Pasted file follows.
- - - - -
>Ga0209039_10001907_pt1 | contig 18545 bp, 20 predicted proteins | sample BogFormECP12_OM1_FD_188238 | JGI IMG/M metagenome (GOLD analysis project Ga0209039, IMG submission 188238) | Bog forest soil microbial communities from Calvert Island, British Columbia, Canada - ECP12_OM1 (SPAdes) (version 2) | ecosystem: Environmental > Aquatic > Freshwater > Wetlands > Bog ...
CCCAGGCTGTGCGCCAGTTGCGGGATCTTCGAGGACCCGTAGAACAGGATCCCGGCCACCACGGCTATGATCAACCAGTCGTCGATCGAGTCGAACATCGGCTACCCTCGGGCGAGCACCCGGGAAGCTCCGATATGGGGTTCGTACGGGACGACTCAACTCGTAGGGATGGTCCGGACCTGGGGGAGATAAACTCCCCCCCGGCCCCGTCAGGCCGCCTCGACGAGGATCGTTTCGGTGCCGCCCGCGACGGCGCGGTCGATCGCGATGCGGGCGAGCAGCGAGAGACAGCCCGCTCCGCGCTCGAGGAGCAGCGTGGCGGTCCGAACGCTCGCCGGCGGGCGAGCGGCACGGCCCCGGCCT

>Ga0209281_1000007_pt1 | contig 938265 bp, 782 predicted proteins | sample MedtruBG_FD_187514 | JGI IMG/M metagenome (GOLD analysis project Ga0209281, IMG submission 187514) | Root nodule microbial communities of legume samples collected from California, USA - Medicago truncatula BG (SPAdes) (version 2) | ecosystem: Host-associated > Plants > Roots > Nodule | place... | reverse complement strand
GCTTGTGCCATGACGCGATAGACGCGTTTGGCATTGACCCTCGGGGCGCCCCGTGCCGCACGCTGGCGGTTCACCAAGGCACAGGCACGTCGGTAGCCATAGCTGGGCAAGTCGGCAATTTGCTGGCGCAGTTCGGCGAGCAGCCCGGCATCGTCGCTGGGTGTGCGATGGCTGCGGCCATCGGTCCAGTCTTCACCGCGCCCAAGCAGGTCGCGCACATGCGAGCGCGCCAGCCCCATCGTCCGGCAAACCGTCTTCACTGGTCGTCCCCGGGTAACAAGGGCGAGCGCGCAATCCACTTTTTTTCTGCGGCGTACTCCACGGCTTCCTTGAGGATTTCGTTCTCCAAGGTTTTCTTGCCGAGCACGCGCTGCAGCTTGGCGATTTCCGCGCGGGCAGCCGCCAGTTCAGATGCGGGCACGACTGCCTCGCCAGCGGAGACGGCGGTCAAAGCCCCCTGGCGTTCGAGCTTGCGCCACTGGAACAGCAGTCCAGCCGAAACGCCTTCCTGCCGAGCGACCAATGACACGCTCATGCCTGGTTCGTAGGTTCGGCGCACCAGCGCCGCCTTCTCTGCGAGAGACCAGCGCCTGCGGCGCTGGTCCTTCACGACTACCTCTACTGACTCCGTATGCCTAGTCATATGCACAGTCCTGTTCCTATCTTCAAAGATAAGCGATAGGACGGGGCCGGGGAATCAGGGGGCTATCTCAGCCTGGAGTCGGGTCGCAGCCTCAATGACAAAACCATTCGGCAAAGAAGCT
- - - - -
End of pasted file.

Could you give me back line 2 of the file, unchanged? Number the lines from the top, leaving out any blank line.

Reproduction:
CCCAGGCTGTGCGCCAGTTGCGGGATCTTCGAGGACCCGTAGAACAGGATCCCGGCCACCACGGCTATGATCAACCAGTCGTCGATCGAGTCGAACATCGGCTACCCTCGGGCGAGCACCCGGGAAGCTCCGATATGGGGTTCGTACGGGACGACTCAACTCGTAGGGATGGTCCGGACCTGGGGGAGATAAACTCCCCCCCGGCCCCGTCAGGCCGCCTCGACGAGGATCGTTTCGGTGCCGCCCGCGACGGCGCGGTCGATCGCGATGCGGGCGAGCAGCGAGAGACAGCCCGCTCCGCGCTCGAGGAGCAGCGTGGCGGTCCGAACGCTCGCCGGCGGGCGAGCGGCACGGCCCCGGCCT